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DA Reyna asks to be recused from 2nd Twin Peaks trial

DA Reyna asks to be recused from 2nd Twin Peaks trial

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McLennan County District Attorney Abel Reyna asked Thursday to be recused from the second trial scheduled in the Twin Peaks biker shootout and asked the court to appoint another attorney to represent the state in the upcoming Nov. 6 trial.

Reyna filed a voluntary recusal request after he was served with a subpoena Wednesday to testify in the trial of Matthew Alan Clendennen, of Hewitt, who has been indicted on a charge of engaging in organized criminal activity in the May 17, 2015, shootout at the former Twin Peaks restaurant in Waco. Nine men died and more than a dozen were injured in the melee.

“The state stands by its assertion that Mr. Reyna and his assistants are not material witnesses,” Reyna’s request states. “However, Mr. Reyna, Mr. Jarrett and Mr. Parker previously testified during a hearing in this particular case. This court could potentially consider that specific testimony material to defendant’s case. Given the possibility of creating such an issue in this particular case, the state wishes to avoid even the mere suggestion of impropriety.”

Clendennen’s Dallas attorney, Clint Broden, filed motions last week alleging Reyna is under federal investigation for selective prosecution for political gain. Prosecutors state in the motion that Reyna and his office are “unaware of any pending federal investigation.”

Broden filed a motion to have Reyna recused from Clendennen’s case in August 2016, but a judge quashed that motion. Included among several motions Broden filed last week was a motion to reconsider his request to recuse Reyna, citing the alleged federal investigation.

Another motion Broden filed last week states prosecutors have not complied with discovery requirements and should be assessed fines for disregarding court orders before his client’s upcoming trial. It was not immediately clear how Reyna’s recusal request may affect Broden’s requested sanctions, if at all.

Broden declined comment on Reyna’s recusal request after Senior Judge Doug Shaver, of Houston, issued a gag order Monday, barring communication with media outlets regarding Clendennen’s case. He filed a response to the recusal request, stating he plans to provide evidence in a hearing Monday that Reyna is under federal investigation.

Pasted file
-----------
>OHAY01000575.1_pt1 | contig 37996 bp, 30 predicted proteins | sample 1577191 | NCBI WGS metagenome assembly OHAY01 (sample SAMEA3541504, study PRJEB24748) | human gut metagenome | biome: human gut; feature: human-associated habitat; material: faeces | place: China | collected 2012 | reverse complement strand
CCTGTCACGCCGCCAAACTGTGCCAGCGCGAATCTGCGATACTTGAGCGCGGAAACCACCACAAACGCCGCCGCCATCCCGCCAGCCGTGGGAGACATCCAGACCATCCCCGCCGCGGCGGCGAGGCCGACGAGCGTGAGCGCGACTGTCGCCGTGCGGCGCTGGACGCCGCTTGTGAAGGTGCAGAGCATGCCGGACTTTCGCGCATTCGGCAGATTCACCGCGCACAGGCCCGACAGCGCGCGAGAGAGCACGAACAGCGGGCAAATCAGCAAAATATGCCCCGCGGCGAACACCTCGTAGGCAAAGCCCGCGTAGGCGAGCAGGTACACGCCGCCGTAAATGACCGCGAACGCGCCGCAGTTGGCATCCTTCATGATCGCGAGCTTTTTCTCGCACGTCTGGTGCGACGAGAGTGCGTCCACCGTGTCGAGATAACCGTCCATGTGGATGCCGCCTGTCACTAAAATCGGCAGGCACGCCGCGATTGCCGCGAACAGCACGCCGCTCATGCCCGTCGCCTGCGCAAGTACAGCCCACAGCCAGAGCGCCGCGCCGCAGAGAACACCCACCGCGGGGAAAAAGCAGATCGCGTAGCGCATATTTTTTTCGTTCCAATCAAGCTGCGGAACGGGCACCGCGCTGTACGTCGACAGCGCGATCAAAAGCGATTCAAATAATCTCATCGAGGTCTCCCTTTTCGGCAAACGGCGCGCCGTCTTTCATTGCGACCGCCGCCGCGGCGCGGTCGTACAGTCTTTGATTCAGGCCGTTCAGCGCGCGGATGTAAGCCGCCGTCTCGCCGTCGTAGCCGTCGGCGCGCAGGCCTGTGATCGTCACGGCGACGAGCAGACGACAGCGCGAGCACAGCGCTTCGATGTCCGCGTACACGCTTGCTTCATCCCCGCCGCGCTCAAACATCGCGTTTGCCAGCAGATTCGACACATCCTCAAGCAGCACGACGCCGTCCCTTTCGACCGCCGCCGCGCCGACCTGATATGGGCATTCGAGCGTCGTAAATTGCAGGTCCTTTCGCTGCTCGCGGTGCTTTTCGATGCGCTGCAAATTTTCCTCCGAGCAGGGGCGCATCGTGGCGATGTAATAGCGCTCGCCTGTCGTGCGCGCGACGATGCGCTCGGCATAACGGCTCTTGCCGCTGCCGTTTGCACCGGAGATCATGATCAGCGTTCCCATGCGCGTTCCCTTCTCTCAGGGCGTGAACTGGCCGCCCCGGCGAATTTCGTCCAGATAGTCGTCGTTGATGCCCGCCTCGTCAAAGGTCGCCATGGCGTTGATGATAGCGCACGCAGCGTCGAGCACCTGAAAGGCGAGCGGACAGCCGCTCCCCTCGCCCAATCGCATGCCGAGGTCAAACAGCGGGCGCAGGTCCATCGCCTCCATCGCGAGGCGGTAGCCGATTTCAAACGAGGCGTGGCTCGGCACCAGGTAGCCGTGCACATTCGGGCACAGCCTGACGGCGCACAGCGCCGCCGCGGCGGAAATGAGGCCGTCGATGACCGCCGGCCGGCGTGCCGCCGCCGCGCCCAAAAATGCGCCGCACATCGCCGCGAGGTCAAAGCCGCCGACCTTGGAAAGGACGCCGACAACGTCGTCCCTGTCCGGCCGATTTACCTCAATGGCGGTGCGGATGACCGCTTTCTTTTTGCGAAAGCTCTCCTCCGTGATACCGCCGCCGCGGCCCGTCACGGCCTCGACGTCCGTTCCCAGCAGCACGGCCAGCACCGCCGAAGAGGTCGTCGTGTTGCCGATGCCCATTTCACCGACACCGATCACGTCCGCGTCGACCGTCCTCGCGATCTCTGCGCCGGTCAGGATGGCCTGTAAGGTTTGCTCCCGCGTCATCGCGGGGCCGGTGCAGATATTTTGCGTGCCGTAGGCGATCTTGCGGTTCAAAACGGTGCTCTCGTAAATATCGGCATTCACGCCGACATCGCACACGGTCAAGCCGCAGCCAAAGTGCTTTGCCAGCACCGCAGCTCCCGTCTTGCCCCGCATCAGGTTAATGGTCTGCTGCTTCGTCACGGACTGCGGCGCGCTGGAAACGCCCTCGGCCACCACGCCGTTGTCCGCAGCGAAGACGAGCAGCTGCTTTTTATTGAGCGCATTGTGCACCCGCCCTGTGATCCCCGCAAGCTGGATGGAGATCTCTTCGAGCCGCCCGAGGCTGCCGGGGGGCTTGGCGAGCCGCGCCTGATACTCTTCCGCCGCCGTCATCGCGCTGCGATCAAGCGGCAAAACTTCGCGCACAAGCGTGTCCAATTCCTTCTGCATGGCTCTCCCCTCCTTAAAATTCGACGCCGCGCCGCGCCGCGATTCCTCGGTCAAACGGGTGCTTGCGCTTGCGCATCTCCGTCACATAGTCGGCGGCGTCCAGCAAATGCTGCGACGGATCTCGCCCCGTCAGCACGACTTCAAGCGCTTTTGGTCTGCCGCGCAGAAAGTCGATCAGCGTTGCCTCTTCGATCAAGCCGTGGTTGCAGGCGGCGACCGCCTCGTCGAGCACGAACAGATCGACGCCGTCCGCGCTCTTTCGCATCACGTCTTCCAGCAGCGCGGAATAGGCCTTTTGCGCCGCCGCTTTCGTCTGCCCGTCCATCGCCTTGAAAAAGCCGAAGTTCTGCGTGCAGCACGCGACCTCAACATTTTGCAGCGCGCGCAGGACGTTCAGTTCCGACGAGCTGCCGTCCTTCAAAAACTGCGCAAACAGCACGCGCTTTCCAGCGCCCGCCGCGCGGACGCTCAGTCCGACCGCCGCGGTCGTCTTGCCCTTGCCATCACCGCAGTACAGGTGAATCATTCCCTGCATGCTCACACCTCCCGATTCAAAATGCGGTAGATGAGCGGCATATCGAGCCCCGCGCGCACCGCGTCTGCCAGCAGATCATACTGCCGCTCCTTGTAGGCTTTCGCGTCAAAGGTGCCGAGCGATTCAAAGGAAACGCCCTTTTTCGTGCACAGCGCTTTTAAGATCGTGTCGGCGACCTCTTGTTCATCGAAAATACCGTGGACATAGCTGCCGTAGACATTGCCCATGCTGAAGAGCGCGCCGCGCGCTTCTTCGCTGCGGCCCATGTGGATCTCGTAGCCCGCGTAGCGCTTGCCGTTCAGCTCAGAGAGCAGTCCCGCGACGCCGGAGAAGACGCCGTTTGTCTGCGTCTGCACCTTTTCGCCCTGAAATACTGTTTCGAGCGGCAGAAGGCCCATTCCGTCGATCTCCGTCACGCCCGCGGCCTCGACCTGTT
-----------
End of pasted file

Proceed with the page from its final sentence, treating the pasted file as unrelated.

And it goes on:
Testimony from six witnesses will be introduced as evidence in an effort to show FBI agents have been investigating Reyna, the motion states.

Reyna is currently prosecuting Jacob Carrizal, the Bandidos’ Dallas chapter president, who is the first of 154 defendants in the Twin Peaks shootout to stand trial. Reyna did not respond to a message left Thursday.

It wasn’t immediately known Thursday when a new prosecutor would be assigned in the Clendennen case or how the appointment of a new prosecutor may affect the upcoming trial.

Broden’s recusal response states Reyna’s former first assistant, Greg Davis, can testify to conversations that the DA’s office “made” police arrest 177 motorcyclists despite the wishes of police. The response also claims a local attorney can testify that they had meetings with federal investigators about allegations Reyna had cases dismissed for friends and campaign contributors and even that Reyna was delivered cocaine during his actions connected to the Twin Peaks case.

“How strange is it that after denying that there is a federal investigation and various witnesses were subpoenaed that he recuses himself,” Waco attorney Robert Callahan said. “That is not coincidence, and I am assuming that the average tax payer is not so naive as to think that with all this smoke there really is no fire.”

Callahan, who is representing Twin Peaks defendant William Chance Aikin, of Talco, said he plans to file similar motions in regard to evidence that Reyna is under investigation and should be recused from prosecuting Twin Peaks cases. He said he will also call Reyna as a witness during Aikin’s trial.

Reyna has not testified in any hearing in Aikin’s case, as he has in Clendennen’s.

“There is ample evidence in these prior hearings that Mr. Reyna, instead of allowing law enforcement to do their jobs, was going to insert himself into the investigative process and that he became a witness,” Callahan said. “He went beyond mere investigation and he basically became the chief of police. Since he took on that responsibility, he has to live with the consequence of coming to the witness stand.”

Callahan said he thinks other attorneys defending bikers indicted in Twin Peaks cases will attempt to disqualify Reyna and his office.

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